Are You a Mighty Man of God?


Ambition Is Not Evil

Some men pursue selfish ambition because they do not know what godly ambition is. Other men reject all ambition because they do not believe that ambition and godliness are compatible. Both paths are mistaken. True godliness is neither self-driven nor aimless. The mark of genuine holiness is an uncontainable passion to see God glorified right now, through me.

King David Had Mighty Men

Just as Jesus selected an inner circle of disciples, King David chose an inner circle of mighty men. For David, these were men who had both proven their skill in battle and their commitment over time. These were the men he could count on because in the most dangerous of circumstances they had volunteered to go forth and face lions, bears, and Herculean enemies.

Now I fear that Christian men sometimes read through the names of these mighty men in I Chronicles chapters 11-12 with the same attitude of reverent detachment that they would feel while walking through the Baseball Hall of Fame in Camden or observing the National WWII monument in D.C. Rather than feeling a deep urge to be numbered among the few, men feel a passive respect for the achievement of others, not a personal call to go out and do the same. I do not believe this attitude is a mark of piety, but of ungodliness. I don’t think that the Holy Spirit included a list of names of ‘mighty men’ in the Old Testament to confirm our role as grateful spectators. I am convinced His purpose was the opposite: to present the average Christian with a pointed and undeflectable question – do you, Christian, long to be numbered among the mighty men of Christ?

The Marks of Mighty Men

There are three marks of a mighty man of Christ. The first is that he longs with the passion of a warrior to extend the kingdom of Christ. In I Chronicles 11:10 we read,

‘Now there were the heads of the mighty men whom David had, who strengthened themselves with him in his kingdom, with all Israel to make him king, according to the word of the Lord concerning Israel.’

The mighty men of David knew the anointing that God had given David. Even while Saul was king, their hope was not invested in the house of Saul, but in the house of the son of Jesse. All of their exploits were done, not to advance individual fame, but to amplify the name of their king. So it is with any mighty man of Christ. Regardless of the disbelief of the surrounding culture, such a man knows that God has appointed Jesus as lord. His aim is not self-aggrandizement, but Christ exaltation. He longs for all the world to submit to the most fundamental truth of all, the lordship of Christ.

The second mark is a longing to dare great deeds for Christ. In I Chronicles 11 we read of Jashobeam who ‘lifted up his spear against three hundred’, of Eleazar who helped turn back the entire army of the Philistines, and of Banaiah who killed a lion in a pit on a snowy day. How should we today react to these exploits? We should feel a blast within our souls that throws us on our knees with the gut-wrenching petition, ‘What, Lord, can I do for you since you have done so much for me? We must acknowledge that most of the great men of church history were fired by holy ambition. Jim Elliot hungered to take the gospel to an unreached people. Charles Spurgeon desired to publish the word of salvation as broadly as humanly possible. William Carey wanted every people group of India to have the Bible in their own language. Dawson Trotman prayed for the tiniest of islands on the globe in hopes that no crevice on the planet would be ignorant of the name Jesus.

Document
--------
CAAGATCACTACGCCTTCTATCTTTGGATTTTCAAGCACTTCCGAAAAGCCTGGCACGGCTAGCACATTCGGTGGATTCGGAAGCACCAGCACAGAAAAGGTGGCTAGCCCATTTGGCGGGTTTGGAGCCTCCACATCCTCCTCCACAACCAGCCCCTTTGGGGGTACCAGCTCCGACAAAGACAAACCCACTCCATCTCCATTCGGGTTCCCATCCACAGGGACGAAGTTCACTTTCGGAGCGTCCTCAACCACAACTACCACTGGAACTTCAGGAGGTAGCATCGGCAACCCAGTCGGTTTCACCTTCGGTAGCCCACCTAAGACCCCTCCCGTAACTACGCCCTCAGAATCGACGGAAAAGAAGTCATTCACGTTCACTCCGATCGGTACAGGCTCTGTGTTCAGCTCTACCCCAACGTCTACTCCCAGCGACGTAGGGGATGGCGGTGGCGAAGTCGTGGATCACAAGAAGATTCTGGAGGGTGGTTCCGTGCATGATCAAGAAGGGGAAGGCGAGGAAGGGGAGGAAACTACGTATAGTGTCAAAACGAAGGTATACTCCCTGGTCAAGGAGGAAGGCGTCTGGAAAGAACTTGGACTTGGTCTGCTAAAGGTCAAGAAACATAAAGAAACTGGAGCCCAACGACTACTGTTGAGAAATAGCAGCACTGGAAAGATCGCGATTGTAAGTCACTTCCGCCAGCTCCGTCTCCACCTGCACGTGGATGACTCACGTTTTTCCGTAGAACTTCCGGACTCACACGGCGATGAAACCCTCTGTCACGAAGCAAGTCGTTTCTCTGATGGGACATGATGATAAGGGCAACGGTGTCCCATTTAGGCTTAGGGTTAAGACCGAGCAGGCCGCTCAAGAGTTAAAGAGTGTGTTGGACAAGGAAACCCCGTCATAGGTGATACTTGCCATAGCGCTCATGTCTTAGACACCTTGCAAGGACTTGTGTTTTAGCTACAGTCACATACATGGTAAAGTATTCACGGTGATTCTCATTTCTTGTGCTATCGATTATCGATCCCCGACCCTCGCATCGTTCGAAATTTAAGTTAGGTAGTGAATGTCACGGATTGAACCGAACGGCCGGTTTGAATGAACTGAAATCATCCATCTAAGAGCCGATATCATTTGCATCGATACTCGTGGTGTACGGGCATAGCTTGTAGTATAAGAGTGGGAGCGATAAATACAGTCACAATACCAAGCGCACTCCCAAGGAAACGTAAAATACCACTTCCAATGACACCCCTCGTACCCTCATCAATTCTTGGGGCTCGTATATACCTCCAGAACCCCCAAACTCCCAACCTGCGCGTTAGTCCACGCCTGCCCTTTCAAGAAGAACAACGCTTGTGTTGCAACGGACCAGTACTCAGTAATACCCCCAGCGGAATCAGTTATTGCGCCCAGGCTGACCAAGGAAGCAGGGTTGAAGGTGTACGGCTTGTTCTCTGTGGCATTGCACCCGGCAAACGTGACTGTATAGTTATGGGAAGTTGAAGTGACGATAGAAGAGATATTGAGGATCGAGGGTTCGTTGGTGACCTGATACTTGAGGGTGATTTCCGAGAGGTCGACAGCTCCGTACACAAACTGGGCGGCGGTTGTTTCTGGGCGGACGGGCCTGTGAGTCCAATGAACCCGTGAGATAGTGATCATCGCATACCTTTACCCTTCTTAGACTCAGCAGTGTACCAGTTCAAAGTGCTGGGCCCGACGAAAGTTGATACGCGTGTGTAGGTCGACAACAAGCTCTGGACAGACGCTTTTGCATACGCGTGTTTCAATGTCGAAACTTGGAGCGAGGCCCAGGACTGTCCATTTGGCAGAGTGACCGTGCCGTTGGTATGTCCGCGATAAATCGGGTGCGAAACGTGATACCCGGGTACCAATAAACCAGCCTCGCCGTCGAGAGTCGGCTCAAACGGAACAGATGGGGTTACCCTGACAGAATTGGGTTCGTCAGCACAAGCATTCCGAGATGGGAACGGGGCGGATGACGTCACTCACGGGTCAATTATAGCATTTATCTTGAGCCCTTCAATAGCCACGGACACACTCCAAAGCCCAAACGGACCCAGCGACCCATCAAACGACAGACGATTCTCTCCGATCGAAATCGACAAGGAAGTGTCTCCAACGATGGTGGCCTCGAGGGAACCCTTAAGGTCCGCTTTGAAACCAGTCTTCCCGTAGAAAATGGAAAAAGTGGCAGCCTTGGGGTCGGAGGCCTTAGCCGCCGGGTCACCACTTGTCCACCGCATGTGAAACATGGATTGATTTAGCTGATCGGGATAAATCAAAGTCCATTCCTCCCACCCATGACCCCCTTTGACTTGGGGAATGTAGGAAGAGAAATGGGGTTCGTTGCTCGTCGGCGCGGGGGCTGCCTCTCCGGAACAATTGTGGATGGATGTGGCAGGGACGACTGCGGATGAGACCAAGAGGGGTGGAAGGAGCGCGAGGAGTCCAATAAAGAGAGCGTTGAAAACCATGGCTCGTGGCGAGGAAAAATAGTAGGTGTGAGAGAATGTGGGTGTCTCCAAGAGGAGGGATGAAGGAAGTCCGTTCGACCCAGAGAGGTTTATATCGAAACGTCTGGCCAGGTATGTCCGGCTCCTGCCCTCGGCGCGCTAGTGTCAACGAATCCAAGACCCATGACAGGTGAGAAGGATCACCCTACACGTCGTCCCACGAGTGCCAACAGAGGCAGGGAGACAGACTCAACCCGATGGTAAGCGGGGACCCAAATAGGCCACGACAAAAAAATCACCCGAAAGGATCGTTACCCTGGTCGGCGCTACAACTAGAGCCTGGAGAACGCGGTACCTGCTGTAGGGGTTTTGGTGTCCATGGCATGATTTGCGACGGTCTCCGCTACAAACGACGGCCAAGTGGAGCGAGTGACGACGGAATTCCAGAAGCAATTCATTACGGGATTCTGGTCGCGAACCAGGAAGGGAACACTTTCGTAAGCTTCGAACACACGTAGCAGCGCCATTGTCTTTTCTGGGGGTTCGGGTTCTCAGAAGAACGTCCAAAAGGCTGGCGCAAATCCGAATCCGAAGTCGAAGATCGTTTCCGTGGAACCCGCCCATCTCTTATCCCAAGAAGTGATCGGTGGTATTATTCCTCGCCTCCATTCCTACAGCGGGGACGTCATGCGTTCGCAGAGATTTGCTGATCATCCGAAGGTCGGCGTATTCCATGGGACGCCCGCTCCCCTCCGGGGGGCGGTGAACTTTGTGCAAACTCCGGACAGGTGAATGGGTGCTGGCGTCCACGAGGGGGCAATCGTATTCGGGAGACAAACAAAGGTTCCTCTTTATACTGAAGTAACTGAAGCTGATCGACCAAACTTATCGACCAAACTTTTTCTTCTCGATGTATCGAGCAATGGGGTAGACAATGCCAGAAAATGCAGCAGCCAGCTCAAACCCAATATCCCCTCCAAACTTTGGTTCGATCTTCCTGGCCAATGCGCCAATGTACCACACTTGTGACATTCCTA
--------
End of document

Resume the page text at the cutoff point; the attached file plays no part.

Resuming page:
The urgency of this opportunity should not be lost on us. Now is the brief moment when our generation lives and acts on the stage of history. What will we contribute to the kingdom of God? What will our legacy be in the annals of divine history?

Men, are we filled with the same passion? If not, we must ask the question, why not? We must meditate on the words of Spurgeon, ‘Fight for the Lord while you can. You will never regret having done all that you can for the blessed Lord and Master. Cram as much as you can into everyday and postpone no work until tomorrow; whatever you do, do it with all your might.’ The urgency of this opportunity should not be lost on us. Now is the brief moment when our generation lives and acts on the stage of history. What will we contribute to the kingdom of God? What will our legacy be in the annals of divine history?

The third mark of a mighty man is that he is skilled in spiritual combat. In I Chronicles 12:2 we read that the men who came to David in Ziklag were ‘armed with bows, using both the right hand and the left in hurling stones and shooting arrows’. Later in verse 8 we read of Gadites who were ‘mighty men of valor, men trained for battle, who could handle shield and spear, whose faces were like the faces of lions, and were as swift as gazelles on the mountains’. These men were armed and ready for combat. Are we? Do we prep ourselves daily in the disciplines of putting sin to death, in meditating on Scripture, in practices the fruits of the Spirit, in taking every thought captive so that we can be ready for battle whenever the king blasts the trumpet? No mighty man of Christ is content with slothfulness. Like a soldier, he trains himself daily and diligently keeps watch so that, if the enemy should surface, or if a movement is commanded, he is fit and ready to fulfil the order.

O that all of us had the fervor and single-mindedness of George Whitefield, that mighty man of God, who approaching an imminent death nonetheless dared to pray one last time:

“Lord Jesus, I am weary in Thy work, but not of it. If I have not yet finished my course, let me go and speak for Thee once more in the field, seal Thy truth, and come home to die.”